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Holiday Gift Guide 2017

Our annual dive into the presents techies will love

3 min read
Photo by Lego
Photo: Lego

When Lego debuted the Mindstorms robotics kit in 1998, it was programmed using a simple graphical programming interface designed for children. But Mindstorms quickly found a broad audience among older enthusiasts and researchers, and the capability—and complexity—of the line increased over the years. The new US $160 Lego Boost kit is something of a return to basics. Intended for children aged 7 to 12, Boost creations are controlled directly from a drag-and-drop-style programming app running on a tablet.

  • Circuit Classics

    photo of Circuit Classics productPhoto: Scott Torborg

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    From WinZips to Cat GIFs, Jacob Ziv’s Algorithms Have Powered Decades of Compression

    The lossless-compression pioneer received the 2021 IEEE Medal of Honor

    11 min read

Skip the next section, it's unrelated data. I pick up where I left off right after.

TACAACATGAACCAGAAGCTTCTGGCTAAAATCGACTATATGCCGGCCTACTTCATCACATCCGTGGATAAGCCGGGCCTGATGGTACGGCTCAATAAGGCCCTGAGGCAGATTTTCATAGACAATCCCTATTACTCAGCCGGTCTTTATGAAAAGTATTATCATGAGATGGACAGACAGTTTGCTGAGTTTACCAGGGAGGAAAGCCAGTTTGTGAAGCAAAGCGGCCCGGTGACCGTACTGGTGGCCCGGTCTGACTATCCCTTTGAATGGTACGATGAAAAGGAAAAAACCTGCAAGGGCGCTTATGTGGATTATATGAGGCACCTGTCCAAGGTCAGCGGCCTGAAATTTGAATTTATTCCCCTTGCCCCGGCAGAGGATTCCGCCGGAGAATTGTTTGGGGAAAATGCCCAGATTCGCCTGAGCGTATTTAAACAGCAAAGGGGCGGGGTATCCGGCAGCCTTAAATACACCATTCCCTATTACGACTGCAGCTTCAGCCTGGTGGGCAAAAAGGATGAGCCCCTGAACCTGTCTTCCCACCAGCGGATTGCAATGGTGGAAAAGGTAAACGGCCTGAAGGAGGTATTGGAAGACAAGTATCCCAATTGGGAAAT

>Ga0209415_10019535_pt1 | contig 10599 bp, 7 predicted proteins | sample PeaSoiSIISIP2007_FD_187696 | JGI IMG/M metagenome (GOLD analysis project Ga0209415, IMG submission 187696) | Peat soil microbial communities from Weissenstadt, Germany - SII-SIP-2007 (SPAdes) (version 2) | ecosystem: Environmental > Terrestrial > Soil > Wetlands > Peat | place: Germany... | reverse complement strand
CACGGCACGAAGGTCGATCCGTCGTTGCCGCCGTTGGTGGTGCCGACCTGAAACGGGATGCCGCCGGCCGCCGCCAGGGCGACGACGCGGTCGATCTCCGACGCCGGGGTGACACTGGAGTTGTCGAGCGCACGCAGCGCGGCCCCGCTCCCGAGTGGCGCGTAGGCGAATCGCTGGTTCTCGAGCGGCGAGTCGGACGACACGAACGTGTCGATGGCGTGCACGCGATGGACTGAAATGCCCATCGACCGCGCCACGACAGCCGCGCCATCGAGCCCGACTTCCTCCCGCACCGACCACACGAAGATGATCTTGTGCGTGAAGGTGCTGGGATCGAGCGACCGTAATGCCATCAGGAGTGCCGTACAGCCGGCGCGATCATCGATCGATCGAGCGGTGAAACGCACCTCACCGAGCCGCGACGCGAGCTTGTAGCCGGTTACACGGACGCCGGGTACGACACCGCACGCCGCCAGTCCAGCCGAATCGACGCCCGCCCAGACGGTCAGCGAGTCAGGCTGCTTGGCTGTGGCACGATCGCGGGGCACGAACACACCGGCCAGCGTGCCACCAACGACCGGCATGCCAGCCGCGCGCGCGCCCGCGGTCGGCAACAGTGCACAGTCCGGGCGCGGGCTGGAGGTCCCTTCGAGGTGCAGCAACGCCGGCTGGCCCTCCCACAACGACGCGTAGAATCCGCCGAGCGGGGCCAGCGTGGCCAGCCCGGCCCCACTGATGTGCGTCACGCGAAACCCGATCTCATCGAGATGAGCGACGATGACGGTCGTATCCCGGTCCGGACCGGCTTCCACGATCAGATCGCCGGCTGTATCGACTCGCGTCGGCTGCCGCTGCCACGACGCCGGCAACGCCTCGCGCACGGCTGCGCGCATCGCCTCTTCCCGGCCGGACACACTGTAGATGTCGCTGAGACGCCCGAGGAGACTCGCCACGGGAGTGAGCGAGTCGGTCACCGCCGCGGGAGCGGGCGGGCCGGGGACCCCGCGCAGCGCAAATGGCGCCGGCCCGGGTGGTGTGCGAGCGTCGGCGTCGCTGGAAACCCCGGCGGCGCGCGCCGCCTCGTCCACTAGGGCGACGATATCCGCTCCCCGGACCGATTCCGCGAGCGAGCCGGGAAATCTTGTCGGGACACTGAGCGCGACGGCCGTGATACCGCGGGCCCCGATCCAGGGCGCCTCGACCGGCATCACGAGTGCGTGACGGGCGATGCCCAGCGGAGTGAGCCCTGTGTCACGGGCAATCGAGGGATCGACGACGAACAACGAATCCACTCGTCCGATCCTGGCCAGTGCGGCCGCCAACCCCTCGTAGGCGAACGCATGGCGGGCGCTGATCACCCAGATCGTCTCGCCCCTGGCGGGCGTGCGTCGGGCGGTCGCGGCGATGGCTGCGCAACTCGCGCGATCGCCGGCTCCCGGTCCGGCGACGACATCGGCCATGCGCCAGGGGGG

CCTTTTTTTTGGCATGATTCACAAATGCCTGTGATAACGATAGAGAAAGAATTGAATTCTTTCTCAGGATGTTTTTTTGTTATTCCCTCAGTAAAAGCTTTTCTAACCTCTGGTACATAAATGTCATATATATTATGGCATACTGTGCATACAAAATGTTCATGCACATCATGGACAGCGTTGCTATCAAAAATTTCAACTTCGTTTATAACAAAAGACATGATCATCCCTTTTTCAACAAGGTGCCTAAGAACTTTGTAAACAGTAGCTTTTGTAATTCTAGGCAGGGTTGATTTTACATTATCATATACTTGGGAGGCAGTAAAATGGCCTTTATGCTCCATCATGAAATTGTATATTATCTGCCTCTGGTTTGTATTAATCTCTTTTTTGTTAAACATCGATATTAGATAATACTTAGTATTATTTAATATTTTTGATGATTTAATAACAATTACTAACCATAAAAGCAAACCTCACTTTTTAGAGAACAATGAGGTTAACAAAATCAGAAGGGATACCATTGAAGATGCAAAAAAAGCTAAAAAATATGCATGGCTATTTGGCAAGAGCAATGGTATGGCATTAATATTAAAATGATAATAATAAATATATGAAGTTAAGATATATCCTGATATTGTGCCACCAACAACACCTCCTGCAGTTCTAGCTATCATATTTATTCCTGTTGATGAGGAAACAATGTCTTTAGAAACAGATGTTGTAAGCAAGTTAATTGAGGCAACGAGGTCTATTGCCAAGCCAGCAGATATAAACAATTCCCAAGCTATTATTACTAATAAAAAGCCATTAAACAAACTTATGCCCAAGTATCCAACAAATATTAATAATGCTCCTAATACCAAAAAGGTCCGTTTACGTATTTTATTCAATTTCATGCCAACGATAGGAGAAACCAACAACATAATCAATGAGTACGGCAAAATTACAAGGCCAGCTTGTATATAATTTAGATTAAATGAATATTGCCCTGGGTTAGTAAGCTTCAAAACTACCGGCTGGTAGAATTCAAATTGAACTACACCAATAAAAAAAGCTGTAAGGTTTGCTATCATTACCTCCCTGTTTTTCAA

Photo of Jacob Ziv
    Photo: Rami Shlush

    Lossless data compression seems a bit like a magic trick. Its cousin, lossy compression, is easier to comprehend. Lossy algorithms are used to get music into the popular MP3 format and turn a digital image into a standard JPEG file. They do this by selectively removing bits, taking what scientists know about the way we see and hear to determine which bits we'd least miss. But no one can make the case that the resulting file is a perfect replica of the original.

    Not so with lossless data compression. Bits do disappear, making the data file dramatically smaller and thus easier to store and transmit. The important difference is that the bits reappear on command. It's as if the bits are rabbits in a magician's act, disappearing and then reappearing from inside a hat at the wave of a wand.

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